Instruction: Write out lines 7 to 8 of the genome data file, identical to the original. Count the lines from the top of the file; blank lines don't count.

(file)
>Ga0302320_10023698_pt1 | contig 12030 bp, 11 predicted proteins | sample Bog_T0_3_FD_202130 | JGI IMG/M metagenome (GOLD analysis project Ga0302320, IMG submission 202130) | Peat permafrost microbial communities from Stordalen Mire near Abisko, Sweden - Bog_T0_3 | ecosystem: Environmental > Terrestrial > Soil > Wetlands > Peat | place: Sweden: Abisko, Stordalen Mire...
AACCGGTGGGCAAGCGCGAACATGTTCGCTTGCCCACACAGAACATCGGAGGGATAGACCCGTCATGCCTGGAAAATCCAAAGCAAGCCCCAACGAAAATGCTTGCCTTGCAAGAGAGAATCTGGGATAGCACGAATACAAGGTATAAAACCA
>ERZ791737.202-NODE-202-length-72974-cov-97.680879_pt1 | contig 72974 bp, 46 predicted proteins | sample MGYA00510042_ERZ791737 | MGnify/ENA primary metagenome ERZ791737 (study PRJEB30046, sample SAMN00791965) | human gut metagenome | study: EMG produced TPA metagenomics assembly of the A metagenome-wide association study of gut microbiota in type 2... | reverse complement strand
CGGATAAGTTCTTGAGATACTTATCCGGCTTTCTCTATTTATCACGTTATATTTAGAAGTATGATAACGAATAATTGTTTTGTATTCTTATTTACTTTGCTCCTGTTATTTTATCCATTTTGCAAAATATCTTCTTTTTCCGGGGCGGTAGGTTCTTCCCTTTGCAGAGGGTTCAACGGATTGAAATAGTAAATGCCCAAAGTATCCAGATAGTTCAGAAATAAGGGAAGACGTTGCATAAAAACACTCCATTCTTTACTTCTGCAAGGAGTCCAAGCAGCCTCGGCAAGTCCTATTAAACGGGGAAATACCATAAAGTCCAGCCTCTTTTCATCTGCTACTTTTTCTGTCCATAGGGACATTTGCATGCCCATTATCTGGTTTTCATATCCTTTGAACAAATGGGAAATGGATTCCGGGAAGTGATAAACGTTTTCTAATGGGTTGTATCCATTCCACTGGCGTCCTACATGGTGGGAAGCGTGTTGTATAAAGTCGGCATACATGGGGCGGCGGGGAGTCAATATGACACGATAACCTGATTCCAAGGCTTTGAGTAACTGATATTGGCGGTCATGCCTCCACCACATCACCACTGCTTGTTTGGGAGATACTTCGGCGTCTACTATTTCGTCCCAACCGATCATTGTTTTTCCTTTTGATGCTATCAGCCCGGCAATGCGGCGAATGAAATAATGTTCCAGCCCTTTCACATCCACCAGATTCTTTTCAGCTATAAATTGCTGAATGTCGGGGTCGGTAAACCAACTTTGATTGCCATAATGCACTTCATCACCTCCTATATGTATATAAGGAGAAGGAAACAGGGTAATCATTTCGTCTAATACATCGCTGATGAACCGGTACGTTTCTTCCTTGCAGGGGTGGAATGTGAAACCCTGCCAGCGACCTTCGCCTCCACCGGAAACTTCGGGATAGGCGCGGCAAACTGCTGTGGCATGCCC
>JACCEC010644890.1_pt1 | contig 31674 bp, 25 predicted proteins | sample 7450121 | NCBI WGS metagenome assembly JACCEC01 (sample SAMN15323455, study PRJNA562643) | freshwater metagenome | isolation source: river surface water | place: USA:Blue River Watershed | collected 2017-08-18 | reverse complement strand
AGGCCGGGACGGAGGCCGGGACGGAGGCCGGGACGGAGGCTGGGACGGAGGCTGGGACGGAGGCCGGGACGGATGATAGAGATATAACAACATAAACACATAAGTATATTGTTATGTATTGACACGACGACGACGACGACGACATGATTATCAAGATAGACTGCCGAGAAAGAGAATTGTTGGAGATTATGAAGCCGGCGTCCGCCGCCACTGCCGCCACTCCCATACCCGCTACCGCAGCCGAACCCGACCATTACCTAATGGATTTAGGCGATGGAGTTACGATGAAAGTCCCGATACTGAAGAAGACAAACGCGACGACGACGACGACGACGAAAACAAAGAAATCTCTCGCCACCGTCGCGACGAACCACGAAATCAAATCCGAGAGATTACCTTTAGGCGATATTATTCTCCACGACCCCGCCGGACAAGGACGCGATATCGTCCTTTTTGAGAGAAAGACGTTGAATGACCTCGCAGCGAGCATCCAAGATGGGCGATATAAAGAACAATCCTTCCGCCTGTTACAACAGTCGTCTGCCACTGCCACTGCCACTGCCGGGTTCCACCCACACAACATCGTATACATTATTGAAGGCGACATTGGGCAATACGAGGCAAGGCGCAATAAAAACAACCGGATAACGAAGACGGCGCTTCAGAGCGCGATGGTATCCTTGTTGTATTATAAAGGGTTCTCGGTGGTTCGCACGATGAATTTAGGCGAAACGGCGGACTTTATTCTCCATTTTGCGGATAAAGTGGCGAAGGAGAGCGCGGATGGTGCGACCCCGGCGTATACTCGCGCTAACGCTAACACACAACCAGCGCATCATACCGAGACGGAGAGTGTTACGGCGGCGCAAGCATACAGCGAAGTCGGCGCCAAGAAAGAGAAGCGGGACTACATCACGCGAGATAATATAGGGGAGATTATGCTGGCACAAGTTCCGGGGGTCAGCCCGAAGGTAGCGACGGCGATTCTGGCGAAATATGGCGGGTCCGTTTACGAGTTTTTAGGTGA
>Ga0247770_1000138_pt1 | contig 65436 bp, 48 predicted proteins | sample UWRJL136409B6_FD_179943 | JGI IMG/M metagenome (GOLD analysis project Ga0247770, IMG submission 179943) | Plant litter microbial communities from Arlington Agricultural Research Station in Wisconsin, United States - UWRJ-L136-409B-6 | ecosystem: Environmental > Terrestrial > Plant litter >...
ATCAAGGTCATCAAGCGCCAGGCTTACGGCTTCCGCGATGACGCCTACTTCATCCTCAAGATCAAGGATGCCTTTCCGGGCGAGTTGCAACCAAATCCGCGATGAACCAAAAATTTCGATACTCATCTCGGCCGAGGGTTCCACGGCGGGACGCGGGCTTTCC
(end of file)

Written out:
>Ga0247770_1000138_pt1 | contig 65436 bp, 48 predicted proteins | sample UWRJL136409B6_FD_179943 | JGI IMG/M metagenome (GOLD analysis project Ga0247770, IMG submission 179943) | Plant litter microbial communities from Arlington Agricultural Research Station in Wisconsin, United States - UWRJ-L136-409B-6 | ecosystem: Environmental > Terrestrial > Plant litter >...
ATCAAGGTCATCAAGCGCCAGGCTTACGGCTTCCGCGATGACGCCTACTTCATCCTCAAGATCAAGGATGCCTTTCCGGGCGAGTTGCAACCAAATCCGCGATGAACCAAAAATTTCGATACTCATCTCGGCCGAGGGTTCCACGGCGGGACGCGGGCTTTCC